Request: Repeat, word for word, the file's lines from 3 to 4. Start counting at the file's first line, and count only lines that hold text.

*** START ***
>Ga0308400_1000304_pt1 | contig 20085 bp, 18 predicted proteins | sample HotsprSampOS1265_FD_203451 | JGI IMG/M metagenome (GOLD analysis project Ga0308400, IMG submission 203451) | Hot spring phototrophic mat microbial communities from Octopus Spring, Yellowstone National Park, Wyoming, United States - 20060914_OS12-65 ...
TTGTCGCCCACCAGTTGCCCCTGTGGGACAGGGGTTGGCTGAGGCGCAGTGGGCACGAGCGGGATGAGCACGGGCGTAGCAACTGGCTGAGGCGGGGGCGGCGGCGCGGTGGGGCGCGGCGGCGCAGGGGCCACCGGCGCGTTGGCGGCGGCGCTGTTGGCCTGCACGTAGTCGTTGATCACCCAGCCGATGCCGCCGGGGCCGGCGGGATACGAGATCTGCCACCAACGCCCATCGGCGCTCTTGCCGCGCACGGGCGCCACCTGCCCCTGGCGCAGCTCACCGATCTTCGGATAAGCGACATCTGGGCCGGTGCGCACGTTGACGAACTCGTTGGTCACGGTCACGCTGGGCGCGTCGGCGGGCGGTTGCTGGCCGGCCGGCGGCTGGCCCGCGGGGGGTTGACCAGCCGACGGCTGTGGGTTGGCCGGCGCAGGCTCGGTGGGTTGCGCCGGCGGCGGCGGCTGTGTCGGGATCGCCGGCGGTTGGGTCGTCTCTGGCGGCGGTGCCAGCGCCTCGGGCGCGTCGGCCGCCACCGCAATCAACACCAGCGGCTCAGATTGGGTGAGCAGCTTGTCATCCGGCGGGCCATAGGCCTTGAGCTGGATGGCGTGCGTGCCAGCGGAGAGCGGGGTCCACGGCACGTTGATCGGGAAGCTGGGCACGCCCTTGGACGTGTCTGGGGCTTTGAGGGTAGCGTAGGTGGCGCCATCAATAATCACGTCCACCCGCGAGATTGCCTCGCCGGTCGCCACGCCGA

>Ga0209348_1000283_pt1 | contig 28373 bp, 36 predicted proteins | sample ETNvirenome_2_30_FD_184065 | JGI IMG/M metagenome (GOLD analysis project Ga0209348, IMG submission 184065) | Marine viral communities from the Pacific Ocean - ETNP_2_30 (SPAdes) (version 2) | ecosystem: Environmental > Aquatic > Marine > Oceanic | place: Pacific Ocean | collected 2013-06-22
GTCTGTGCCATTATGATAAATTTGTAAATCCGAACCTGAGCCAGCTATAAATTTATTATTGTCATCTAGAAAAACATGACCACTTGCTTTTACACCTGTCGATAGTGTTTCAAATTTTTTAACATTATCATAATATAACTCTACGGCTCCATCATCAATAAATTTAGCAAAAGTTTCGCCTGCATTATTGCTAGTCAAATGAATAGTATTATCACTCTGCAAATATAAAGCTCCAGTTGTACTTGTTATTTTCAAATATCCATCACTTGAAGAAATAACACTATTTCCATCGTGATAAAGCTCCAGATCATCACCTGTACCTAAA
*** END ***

>Ga0209348_1000283_pt1 | contig 28373 bp, 36 predicted proteins | sample ETNvirenome_2_30_FD_184065 | JGI IMG/M metagenome (GOLD analysis project Ga0209348, IMG submission 184065) | Marine viral communities from the Pacific Ocean - ETNP_2_30 (SPAdes) (version 2) | ecosystem: Environmental > Aquatic > Marine > Oceanic | place: Pacific Ocean | collected 2013-06-22
GTCTGTGCCATTATGATAAATTTGTAAATCCGAACCTGAGCCAGCTATAAATTTATTATTGTCATCTAGAAAAACATGACCACTTGCTTTTACACCTGTCGATAGTGTTTCAAATTTTTTAACATTATCATAATATAACTCTACGGCTCCATCATCAATAAATTTAGCAAAAGTTTCGCCTGCATTATTGCTAGTCAAATGAATAGTATTATCACTCTGCAAATATAAAGCTCCAGTTGTACTTGTTATTTTCAAATATCCATCACTTGAAGAAATAACACTATTTCCATCGTGATAAAGCTCCAGATCATCACCTGTACCTAAA